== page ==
Meanwhile, the situation in the nearby state of South Kordofan, where the SAF and SPLM-N have been fighting since early June, displacing or severely affecting some 200,000 civilians, “has reached a critical point”, Valerie Amos, UN Under-Secretary-General for Humanitarian Affairs, said in a statement on 30 August.

Photo: irin
Ousted: Blue Nile governor Malik Aggar

“Unless there is an immediate stop to the fighting, and humanitarian organizations are granted immediate and unhindered independent access throughout South Kordofan, people in many parts of the state face potentially catastrophic levels of malnutrition and mortality,” she said.

But the SPLM-N has said it will resist the north’s “plan to eradicate” it, which Arman alleged “had been designed a long time ago by the National Congress, which fears the role of the SPLM-N as a democratic force in the transformation of the North.

“We vociferously declare that the only option before us is to forge a nationwide democratic front with the agendas of a radical restructuring of the power’s centre in Khartoum and build a new state that recognizes others and their right to be others,” he said.

The NCP “has deliberately chosen war as the only mechanism to eradicate the SPLM-N. The NCP will live to regret this choice as the SPLM-N is there to stay and to lead,” he said.


*Names changed to protect identity

Wikileak on Dr. Lam Akol

Posted: September 5, 2011 by PaanLuel Wël Media Ltd. in History, Wikileaks Cables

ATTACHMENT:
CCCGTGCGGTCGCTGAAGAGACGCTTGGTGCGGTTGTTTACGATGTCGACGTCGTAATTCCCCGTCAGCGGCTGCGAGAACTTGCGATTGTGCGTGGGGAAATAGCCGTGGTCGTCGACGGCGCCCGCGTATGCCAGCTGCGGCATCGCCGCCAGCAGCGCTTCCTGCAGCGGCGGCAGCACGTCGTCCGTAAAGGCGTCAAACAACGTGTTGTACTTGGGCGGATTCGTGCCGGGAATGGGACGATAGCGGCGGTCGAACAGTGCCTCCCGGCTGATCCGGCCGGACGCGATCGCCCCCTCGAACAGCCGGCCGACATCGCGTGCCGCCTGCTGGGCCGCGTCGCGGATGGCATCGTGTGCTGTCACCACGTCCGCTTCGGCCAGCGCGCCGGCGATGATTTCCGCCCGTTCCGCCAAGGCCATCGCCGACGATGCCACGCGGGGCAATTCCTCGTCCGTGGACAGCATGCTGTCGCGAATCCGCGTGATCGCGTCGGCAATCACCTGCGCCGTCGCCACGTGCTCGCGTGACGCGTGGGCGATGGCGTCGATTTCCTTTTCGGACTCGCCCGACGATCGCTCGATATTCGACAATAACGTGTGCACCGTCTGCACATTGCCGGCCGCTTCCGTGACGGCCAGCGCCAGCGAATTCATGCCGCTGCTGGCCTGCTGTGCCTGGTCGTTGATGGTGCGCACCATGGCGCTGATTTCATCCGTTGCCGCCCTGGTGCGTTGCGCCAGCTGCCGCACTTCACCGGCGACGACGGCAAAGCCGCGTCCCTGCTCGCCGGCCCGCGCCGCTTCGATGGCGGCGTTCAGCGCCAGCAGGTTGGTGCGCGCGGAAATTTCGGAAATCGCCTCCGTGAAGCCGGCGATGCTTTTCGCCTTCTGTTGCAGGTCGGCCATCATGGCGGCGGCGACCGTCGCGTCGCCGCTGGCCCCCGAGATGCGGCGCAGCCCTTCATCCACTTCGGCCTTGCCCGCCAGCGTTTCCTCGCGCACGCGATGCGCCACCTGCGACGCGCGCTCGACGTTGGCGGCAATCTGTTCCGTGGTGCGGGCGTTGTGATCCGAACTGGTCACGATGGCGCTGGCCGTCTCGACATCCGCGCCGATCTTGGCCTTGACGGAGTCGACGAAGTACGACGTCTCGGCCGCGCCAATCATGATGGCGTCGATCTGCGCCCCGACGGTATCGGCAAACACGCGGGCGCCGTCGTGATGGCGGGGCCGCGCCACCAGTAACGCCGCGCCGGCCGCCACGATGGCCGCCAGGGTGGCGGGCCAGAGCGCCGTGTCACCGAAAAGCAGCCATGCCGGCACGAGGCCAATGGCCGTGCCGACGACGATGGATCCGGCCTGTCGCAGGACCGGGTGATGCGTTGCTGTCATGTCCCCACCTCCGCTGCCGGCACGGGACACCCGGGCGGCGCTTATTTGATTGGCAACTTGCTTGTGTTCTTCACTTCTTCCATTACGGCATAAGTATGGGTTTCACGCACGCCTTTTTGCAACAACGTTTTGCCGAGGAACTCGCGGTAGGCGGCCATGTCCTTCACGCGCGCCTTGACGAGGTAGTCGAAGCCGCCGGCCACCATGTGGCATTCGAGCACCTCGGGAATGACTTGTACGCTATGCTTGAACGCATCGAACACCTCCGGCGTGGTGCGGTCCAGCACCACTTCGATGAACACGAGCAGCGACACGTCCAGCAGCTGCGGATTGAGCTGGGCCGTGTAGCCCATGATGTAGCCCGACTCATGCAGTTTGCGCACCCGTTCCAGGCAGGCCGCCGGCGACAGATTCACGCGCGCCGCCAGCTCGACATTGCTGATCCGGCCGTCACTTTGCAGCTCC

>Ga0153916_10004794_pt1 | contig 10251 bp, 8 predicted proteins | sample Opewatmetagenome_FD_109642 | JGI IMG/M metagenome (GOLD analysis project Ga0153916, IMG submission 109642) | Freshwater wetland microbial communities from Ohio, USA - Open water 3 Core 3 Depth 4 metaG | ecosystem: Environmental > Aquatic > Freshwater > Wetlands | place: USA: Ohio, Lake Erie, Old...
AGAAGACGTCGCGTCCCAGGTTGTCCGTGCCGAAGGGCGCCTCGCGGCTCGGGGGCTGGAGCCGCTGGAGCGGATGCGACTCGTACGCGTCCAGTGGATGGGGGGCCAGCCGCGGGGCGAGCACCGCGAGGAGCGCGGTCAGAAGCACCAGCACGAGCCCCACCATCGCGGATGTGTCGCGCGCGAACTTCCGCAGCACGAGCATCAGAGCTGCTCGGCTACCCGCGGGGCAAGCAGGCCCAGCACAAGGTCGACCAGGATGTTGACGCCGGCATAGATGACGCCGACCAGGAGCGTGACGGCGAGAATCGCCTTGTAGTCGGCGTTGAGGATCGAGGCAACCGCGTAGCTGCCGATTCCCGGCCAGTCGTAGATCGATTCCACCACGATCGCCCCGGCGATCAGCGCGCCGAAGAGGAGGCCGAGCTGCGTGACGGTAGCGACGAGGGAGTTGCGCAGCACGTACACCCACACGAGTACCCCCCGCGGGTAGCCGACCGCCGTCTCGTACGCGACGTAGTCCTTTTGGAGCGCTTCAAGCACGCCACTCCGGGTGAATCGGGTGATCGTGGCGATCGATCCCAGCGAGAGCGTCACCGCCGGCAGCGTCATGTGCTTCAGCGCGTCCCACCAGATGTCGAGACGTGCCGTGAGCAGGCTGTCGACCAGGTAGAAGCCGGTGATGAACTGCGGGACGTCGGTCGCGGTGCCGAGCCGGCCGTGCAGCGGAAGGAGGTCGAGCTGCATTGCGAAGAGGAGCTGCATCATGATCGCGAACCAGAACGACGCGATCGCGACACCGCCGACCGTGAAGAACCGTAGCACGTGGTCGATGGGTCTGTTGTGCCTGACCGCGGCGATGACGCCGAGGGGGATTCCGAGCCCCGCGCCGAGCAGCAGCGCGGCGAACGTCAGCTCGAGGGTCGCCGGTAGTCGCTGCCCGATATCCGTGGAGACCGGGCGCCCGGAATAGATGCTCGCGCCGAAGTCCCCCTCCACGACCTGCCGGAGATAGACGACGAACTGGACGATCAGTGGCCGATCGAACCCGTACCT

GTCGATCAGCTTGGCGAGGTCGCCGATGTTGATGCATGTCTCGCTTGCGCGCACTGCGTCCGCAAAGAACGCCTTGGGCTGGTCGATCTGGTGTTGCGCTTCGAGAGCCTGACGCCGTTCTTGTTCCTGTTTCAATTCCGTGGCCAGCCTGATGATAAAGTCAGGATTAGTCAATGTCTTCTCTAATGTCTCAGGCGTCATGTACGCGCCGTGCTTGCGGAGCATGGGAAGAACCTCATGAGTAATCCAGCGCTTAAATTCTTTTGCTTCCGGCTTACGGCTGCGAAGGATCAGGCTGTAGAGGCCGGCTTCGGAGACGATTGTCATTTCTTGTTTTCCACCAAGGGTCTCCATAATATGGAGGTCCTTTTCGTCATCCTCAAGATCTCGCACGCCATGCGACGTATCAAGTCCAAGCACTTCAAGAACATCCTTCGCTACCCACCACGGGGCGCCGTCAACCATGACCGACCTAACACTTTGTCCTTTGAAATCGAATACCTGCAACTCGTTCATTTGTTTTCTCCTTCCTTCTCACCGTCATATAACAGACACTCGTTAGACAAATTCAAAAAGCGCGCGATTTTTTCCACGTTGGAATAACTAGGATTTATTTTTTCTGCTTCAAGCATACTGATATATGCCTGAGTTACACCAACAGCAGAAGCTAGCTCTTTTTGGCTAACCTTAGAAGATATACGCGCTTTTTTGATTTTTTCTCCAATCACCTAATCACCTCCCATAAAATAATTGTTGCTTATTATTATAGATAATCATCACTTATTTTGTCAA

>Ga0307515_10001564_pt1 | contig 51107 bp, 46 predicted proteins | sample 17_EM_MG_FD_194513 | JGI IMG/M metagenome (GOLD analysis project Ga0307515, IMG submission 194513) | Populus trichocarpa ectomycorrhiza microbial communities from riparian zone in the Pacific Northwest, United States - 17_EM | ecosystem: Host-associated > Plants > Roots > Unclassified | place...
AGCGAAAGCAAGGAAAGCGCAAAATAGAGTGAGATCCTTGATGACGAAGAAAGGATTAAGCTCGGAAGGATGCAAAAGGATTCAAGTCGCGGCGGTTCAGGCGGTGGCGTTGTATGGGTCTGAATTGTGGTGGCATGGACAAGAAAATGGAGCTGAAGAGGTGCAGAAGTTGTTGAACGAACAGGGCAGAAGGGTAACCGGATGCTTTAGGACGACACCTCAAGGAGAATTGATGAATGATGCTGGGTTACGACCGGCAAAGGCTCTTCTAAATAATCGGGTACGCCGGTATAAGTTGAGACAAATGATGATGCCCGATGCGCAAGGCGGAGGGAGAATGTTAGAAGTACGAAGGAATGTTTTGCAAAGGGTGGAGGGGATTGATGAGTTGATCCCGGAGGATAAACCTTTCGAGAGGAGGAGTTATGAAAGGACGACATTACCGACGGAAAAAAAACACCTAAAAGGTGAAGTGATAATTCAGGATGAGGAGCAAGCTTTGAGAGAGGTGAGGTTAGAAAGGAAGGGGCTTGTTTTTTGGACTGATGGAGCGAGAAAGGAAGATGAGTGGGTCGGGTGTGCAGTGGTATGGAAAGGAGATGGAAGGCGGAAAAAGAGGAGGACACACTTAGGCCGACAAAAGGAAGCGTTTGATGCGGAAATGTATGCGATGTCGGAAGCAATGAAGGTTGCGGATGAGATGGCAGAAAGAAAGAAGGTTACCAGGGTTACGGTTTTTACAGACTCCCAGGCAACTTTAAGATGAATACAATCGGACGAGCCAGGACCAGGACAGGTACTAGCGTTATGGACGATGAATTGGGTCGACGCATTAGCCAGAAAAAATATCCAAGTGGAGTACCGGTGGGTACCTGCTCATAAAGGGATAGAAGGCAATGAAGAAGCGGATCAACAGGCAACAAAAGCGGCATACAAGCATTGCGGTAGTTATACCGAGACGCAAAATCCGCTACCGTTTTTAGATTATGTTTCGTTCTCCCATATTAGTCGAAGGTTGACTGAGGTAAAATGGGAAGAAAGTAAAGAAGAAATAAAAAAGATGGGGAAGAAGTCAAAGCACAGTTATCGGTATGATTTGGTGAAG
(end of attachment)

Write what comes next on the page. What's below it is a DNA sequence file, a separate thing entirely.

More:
KHARTOUM 250 Classified By: Charge d'Affaires Alberto Fernandez, reasons 1.4(b) and 

(d) 1. (C) Summary. 

Dr. Lam Akol, well-known Sudan Peoples' Liberation Movement (SPLM) turncoat and former Government of National
 Unity (GNU) Minister of Foreign Affairs, told CDA that he would pass a message to the National Congress 
Party (NCP) that if it wants to engage with the new U.S. administration, it must communicate that clearly 
to USG officials sooner rather than later. Akol said that engagement with the U.S. is a central part of
 Sudan's foreign policy and that in private the NCP has always stated that it wanted dialogue with the U.S.
 Akol said that the NCP believes that the USG is still "bent on" Government of Sudan (GoS) regime change 
and is frustrated by past U.S. promises that were never kept. Akol, who was recently ridiculed by the 
SPLM for veering from the party line, said that the SPLM would stand with Bashir until 2011 because of the 
importance of the referendum on southern self-determination. He criticized the Government of Southern 
Sudan (GoSS), stating that it had not done a good job of delivering peace dividends to the people of the 
South. He also criticized the leadership of GoSS President Salva Kiir Mayardit and GNU Minister of Foreign
 Affairs Deng Alor. While admitting that the South is not without its problems, the CDA told Akol that the
 U.S. stands firmly behind Salva Kiir in his leadership of the GoSS and the SPLM and stands ready to
 single out the NCP or any of its "actors" (e.g, Lam Akol) should they try to provoke unnecessary conflict
 in the South. End Summary. 

2. (C) CDA Fernandez met with infamous Sudan Peoples' Liberation Movement (SPLM)
 "turncoat" and former Government of National Unity (GNU) Foreign Minister Dr. Lam Akol on 24 March